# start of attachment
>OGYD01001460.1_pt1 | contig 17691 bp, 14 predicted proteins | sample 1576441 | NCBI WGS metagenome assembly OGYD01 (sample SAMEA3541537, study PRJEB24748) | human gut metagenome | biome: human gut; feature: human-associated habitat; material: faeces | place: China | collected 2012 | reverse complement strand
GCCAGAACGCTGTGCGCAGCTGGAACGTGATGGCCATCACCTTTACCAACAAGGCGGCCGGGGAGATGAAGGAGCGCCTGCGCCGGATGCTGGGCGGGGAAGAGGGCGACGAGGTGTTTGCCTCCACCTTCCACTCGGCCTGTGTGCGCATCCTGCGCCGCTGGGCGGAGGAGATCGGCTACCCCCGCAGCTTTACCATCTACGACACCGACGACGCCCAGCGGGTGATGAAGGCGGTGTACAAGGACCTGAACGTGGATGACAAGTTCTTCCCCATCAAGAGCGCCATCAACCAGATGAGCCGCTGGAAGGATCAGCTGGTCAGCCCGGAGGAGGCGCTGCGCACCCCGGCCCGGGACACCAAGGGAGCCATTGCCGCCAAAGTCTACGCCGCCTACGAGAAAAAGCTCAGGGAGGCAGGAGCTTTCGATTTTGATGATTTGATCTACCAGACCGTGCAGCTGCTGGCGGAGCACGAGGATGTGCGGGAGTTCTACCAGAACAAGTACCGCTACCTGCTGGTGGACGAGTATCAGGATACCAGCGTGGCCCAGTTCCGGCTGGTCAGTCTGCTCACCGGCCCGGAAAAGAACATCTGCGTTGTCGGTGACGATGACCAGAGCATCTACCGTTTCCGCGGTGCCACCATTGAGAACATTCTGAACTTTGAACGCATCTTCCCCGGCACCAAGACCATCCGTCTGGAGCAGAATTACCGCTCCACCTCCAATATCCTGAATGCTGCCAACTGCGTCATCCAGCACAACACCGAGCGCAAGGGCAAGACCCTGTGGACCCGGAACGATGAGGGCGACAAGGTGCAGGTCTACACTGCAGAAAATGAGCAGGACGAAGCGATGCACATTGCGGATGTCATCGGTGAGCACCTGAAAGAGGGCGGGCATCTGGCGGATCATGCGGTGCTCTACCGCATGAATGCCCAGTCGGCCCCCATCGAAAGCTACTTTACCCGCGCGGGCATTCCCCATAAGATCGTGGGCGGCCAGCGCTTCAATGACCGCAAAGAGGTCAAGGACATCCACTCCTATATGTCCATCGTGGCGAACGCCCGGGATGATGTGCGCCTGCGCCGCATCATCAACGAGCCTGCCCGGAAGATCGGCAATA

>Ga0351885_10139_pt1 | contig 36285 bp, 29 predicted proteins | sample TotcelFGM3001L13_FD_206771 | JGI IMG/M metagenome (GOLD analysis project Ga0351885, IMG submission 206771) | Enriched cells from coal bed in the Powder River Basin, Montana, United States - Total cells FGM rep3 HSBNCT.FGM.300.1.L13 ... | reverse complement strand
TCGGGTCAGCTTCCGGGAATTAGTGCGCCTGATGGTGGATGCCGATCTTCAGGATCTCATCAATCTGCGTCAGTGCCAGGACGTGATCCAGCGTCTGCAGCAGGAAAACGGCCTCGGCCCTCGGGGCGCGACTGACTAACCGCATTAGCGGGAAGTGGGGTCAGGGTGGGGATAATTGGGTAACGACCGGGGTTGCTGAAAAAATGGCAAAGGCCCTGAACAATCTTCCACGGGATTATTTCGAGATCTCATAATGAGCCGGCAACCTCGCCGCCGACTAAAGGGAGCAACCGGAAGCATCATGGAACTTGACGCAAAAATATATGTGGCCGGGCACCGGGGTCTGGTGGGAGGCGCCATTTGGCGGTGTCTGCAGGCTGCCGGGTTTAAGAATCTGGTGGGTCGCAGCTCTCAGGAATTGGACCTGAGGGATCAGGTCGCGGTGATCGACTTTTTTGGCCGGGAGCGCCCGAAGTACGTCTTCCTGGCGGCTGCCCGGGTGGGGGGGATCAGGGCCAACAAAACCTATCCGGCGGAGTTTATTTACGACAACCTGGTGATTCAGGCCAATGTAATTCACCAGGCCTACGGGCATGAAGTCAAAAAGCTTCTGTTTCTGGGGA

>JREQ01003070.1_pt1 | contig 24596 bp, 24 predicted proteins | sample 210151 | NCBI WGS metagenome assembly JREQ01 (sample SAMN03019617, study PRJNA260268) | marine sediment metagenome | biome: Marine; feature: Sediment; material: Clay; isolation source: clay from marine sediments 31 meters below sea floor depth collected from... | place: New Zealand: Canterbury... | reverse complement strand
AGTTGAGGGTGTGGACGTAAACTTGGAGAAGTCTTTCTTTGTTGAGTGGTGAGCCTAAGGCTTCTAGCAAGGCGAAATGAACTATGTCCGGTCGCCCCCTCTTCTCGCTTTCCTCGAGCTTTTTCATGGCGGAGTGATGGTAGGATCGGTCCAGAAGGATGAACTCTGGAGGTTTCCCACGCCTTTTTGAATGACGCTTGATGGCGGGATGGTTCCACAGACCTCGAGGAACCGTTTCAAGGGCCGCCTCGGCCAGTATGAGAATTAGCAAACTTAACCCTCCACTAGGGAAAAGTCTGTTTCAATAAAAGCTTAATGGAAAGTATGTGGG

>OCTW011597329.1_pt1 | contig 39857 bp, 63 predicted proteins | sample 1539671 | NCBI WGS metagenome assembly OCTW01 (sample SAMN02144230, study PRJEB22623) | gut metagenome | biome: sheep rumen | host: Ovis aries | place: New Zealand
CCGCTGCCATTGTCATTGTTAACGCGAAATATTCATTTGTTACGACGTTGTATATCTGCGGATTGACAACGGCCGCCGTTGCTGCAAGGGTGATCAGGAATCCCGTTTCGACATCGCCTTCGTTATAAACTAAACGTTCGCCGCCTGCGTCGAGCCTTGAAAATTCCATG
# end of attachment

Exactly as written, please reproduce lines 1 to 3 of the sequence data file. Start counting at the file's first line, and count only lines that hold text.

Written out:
>OGYD01001460.1_pt1 | contig 17691 bp, 14 predicted proteins | sample 1576441 | NCBI WGS metagenome assembly OGYD01 (sample SAMEA3541537, study PRJEB24748) | human gut metagenome | biome: human gut; feature: human-associated habitat; material: faeces | place: China | collected 2012 | reverse complement strand
GCCAGAACGCTGTGCGCAGCTGGAACGTGATGGCCATCACCTTTACCAACAAGGCGGCCGGGGAGATGAAGGAGCGCCTGCGCCGGATGCTGGGCGGGGAAGAGGGCGACGAGGTGTTTGCCTCCACCTTCCACTCGGCCTGTGTGCGCATCCTGCGCCGCTGGGCGGAGGAGATCGGCTACCCCCGCAGCTTTACCATCTACGACACCGACGACGCCCAGCGGGTGATGAAGGCGGTGTACAAGGACCTGAACGTGGATGACAAGTTCTTCCCCATCAAGAGCGCCATCAACCAGATGAGCCGCTGGAAGGATCAGCTGGTCAGCCCGGAGGAGGCGCTGCGCACCCCGGCCCGGGACACCAAGGGAGCCATTGCCGCCAAAGTCTACGCCGCCTACGAGAAAAAGCTCAGGGAGGCAGGAGCTTTCGATTTTGATGATTTGATCTACCAGACCGTGCAGCTGCTGGCGGAGCACGAGGATGTGCGGGAGTTCTACCAGAACAAGTACCGCTACCTGCTGGTGGACGAGTATCAGGATACCAGCGTGGCCCAGTTCCGGCTGGTCAGTCTGCTCACCGGCCCGGAAAAGAACATCTGCGTTGTCGGTGACGATGACCAGAGCATCTACCGTTTCCGCGGTGCCACCATTGAGAACATTCTGAACTTTGAACGCATCTTCCCCGGCACCAAGACCATCCGTCTGGAGCAGAATTACCGCTCCACCTCCAATATCCTGAATGCTGCCAACTGCGTCATCCAGCACAACACCGAGCGCAAGGGCAAGACCCTGTGGACCCGGAACGATGAGGGCGACAAGGTGCAGGTCTACACTGCAGAAAATGAGCAGGACGAAGCGATGCACATTGCGGATGTCATCGGTGAGCACCTGAAAGAGGGCGGGCATCTGGCGGATCATGCGGTGCTCTACCGCATGAATGCCCAGTCGGCCCCCATCGAAAGCTACTTTACCCGCGCGGGCATTCCCCATAAGATCGTGGGCGGCCAGCGCTTCAATGACCGCAAAGAGGTCAAGGACATCCACTCCTATATGTCCATCGTGGCGAACGCCCGGGATGATGTGCGCCTGCGCCGCATCATCAACGAGCCTGCCCGGAAGATCGGCAATA

>Ga0351885_10139_pt1 | contig 36285 bp, 29 predicted proteins | sample TotcelFGM3001L13_FD_206771 | JGI IMG/M metagenome (GOLD analysis project Ga0351885, IMG submission 206771) | Enriched cells from coal bed in the Powder River Basin, Montana, United States - Total cells FGM rep3 HSBNCT.FGM.300.1.L13 ... | reverse complement strand